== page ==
Oculus Chief Technology Officer John Carmack is directly responsible for making Minecraft and Netflix happen for Oculus in what could end up being the critical apps that catapult mobile VR into something people use day after day after day.
“I got the email at 12:35 a.m. this morning that the deal was signed…it was really really down to the wire,” Carmack said about a deal for the game ironed out between the CEOs of Facebook and Microsoft. “I think it is the single most important application that we can do for virtual reality, to make sure that we have an army of fanatic, passionate supporters that will advocate why VR is great.”
While it was a deal between the CEOs that needed to be ironed out to bring the game to Oculus, the technical project was Carmack’s “holy grail” and a quest he has been on for a long time.
“If this doesn’t happen I’m going to cry,” he said.
The game is coming to both Gear VR and Oculus Rift but additional details aren’t coming from Oculus right now. Netflix is already out now on Gear VR, with work done by Carmack in partnership with Netflix. Together, the apps mean Oculus has secured for its platform two of the most popular sources of entertainment in the world.
Netflix alone is reportedly responsible for as much as 37 percent of Internet traffic during peak hours in North America and Minecraft was purchased by Microsoft for $2.5 billion because it is the most popular game in the world.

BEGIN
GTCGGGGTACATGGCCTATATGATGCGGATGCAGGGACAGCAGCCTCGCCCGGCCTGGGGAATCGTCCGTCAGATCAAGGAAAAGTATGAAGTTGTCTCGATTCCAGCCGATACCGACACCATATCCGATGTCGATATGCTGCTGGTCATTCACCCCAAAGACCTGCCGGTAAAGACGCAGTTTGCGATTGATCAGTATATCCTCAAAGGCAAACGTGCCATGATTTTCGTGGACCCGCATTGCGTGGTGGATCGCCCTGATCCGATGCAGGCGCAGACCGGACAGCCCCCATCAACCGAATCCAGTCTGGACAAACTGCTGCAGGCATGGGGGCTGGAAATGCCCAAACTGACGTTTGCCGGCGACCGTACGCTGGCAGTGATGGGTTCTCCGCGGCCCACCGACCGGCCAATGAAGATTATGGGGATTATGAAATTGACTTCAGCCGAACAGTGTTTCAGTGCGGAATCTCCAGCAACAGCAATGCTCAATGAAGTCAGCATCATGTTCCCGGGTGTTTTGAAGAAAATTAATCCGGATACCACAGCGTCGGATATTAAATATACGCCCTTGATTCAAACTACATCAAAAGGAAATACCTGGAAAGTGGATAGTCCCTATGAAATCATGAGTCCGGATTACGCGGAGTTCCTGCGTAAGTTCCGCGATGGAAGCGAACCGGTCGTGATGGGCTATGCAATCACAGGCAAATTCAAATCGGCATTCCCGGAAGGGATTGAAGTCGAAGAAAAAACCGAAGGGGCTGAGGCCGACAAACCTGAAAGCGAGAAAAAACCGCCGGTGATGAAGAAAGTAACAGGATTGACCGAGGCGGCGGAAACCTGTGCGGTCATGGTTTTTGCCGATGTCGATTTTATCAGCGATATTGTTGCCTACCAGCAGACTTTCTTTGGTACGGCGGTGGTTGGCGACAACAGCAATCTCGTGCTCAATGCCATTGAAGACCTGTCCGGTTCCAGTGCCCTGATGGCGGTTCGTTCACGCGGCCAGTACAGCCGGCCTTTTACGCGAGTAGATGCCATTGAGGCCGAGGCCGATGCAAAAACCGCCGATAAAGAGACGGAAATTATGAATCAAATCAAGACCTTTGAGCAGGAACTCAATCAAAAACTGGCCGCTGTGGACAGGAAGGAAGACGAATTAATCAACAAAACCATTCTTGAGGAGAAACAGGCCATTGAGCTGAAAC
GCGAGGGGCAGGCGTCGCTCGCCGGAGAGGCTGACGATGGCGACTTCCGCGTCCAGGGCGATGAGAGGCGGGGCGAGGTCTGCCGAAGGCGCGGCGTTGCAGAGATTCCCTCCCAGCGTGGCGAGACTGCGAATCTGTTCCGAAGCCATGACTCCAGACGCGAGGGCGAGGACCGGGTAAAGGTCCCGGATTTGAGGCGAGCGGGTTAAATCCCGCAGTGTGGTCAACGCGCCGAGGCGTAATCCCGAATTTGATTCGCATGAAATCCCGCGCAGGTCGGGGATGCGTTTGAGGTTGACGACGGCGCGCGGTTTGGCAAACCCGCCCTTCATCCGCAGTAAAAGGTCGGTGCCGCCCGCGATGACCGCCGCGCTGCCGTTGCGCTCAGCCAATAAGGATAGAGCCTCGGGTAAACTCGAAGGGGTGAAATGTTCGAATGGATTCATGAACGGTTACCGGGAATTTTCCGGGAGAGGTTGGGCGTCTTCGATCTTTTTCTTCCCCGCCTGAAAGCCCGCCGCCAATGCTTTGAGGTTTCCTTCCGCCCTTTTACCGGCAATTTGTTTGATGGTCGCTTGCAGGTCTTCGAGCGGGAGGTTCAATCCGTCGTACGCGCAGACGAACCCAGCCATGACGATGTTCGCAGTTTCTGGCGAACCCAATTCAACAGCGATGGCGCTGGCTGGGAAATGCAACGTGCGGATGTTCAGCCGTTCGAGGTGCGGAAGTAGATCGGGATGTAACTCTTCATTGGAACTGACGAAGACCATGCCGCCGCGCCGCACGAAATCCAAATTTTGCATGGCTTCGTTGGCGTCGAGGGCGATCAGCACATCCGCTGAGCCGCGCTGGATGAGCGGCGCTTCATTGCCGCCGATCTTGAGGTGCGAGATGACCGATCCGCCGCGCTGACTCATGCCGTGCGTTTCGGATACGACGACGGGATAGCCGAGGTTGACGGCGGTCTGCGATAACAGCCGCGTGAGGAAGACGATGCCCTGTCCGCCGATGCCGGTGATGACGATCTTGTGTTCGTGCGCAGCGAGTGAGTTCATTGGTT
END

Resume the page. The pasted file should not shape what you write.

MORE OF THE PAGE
Just yesterday some commenters on Reddit were expressing frustration Carmack hasn’t been focused, nor has he directed Oculus engineers or researchers to get focused, on mobile position tracking for the Gear VR. Armed with these two apps, however, Carmack’s efforts echo those of Apple in developing the first iPhone, which provided Google Maps and Youtube right on the home screen as core functionality of the device. What’s more, Netflix is just one of a number of content partnerships Oculus announced.
Now that Carmack has secured these entertainment platforms for Oculus and mobile VR he will turn his attention to one of three directions, one of which is using stereo cameras to nail down mobile positional tracking, which could ultimately untether users from a PC for walk-around VR.
I can’t wait to see what he comes up with next.
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